The information on English is an extraordinary force. I have to know English. I take online lessons via Skype with English tutors twice a week. I like it. I must appreciate and embrace this knowledge as the key to achievement of my dreams. I hope my progress in English will be very good.
 
English is turning into a worldwide language. A half of billion people in the world use English at home or work. English is the language which is known generally of our fine, great and astounding world. English is far reaching to such an extent that it has become the standard language for a wide range of global correspondence.

There are alternatives. Spanish/Castillian has not lost the fought yet. The globbish English language - could we call it "newlang"? - is loosing its nature, and is becoming a kind of creole. The "second-language Anglophones" have outnumbered the native speakers. The same is not true about Spanish, because it is ahead the English in numbers, and also because most of Hispanophones speak it as their native language.

English is likewise the worldwide language of financial specialists, pilots and air traffic regulators, athletes, researchers and understudies. In the event that you need to be an attendant, a pilot or an air control official you need to learn English, the language of global correspondence. Consistently a great many people from Eastern Europe go to different countries as tourists or to work. They can't abandon knowing the language of the nation they are going to. A modern engineer or even a specialist can't work with an imported instrument or a machine on the off chance that he can't peruse the guidance how to do that.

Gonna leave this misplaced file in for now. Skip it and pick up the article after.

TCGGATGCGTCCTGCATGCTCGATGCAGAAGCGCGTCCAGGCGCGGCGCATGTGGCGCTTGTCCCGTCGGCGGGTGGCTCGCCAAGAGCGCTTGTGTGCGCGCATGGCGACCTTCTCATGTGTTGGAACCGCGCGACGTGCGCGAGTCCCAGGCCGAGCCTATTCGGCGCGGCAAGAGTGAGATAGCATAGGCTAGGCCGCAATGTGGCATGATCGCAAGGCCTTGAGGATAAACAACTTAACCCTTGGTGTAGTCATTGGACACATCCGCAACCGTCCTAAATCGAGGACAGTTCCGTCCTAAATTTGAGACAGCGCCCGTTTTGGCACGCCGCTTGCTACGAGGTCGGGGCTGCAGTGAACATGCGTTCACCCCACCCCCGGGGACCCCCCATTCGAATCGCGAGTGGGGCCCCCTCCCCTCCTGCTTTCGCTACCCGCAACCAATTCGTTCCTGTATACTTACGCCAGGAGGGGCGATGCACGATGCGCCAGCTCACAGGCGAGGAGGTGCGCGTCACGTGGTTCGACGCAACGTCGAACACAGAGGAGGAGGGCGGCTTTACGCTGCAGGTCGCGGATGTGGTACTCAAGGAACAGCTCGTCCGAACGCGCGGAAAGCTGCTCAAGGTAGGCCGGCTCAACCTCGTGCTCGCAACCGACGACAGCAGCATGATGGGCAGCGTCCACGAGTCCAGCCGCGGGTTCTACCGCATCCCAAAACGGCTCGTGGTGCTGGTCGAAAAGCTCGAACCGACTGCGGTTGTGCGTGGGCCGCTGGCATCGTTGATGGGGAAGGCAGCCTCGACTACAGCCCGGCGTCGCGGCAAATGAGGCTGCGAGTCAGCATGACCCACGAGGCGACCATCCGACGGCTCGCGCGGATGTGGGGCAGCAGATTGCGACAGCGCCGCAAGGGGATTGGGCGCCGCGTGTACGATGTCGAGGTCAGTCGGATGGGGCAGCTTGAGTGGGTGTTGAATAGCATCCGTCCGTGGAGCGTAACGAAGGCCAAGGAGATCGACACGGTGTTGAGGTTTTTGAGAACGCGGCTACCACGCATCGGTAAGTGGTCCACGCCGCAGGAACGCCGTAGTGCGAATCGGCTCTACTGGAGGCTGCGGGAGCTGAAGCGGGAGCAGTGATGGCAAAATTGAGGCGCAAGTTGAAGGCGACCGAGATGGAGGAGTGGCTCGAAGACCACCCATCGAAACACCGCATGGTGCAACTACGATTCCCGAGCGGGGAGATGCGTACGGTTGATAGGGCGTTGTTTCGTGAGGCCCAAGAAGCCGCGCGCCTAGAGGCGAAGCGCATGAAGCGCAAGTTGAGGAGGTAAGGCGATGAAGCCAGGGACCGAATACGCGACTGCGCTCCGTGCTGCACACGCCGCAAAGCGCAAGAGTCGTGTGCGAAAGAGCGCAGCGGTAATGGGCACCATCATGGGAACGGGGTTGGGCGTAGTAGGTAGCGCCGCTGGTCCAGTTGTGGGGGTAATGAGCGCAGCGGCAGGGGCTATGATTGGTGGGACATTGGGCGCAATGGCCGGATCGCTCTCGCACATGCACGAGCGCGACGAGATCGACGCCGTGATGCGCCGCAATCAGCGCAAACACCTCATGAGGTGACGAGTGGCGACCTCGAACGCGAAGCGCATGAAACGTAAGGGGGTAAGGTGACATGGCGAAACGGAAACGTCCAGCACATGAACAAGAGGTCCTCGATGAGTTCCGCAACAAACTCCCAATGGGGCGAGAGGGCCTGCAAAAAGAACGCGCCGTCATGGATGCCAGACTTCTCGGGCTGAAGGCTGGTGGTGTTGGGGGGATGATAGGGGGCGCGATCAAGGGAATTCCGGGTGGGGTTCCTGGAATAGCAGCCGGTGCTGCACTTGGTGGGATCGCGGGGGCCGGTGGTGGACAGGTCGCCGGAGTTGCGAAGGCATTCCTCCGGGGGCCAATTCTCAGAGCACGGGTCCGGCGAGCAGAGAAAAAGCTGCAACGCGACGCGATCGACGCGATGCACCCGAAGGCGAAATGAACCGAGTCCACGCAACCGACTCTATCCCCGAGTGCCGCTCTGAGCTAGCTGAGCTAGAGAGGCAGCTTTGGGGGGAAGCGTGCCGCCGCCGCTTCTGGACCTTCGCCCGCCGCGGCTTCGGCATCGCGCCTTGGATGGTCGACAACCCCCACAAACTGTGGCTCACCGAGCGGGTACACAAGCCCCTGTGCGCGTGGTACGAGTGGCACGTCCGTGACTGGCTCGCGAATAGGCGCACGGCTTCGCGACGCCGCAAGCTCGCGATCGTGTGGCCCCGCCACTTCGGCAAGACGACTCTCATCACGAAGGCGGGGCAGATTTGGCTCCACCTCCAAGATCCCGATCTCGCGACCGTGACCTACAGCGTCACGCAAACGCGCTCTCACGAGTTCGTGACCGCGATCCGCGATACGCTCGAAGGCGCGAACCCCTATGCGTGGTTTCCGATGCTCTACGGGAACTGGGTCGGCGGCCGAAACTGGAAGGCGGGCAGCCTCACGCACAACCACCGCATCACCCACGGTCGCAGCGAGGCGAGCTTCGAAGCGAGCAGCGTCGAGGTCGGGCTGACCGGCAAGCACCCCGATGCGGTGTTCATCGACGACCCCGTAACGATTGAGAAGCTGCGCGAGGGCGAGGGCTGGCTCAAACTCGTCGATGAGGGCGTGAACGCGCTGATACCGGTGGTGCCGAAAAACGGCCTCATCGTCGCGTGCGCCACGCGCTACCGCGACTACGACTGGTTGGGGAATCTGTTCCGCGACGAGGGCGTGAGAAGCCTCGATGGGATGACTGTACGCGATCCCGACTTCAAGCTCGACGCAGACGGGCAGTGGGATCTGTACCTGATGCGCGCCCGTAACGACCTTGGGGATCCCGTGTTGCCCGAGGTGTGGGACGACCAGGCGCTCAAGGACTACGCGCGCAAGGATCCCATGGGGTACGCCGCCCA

Yes, precisely, this is how the Soviet Union projected the universalisation of the Russian language. Did it succeed?

I incline toward English to other unknown dialects.

Let's only grow and eat apples. Nevermind of the small fruits about which nobody knows nothing. By the way, why should we save endangered species? Apples are just fine.
 
I am a language lover, so I think that all the languages could have their own specifics, but there is not anything that you could dislike.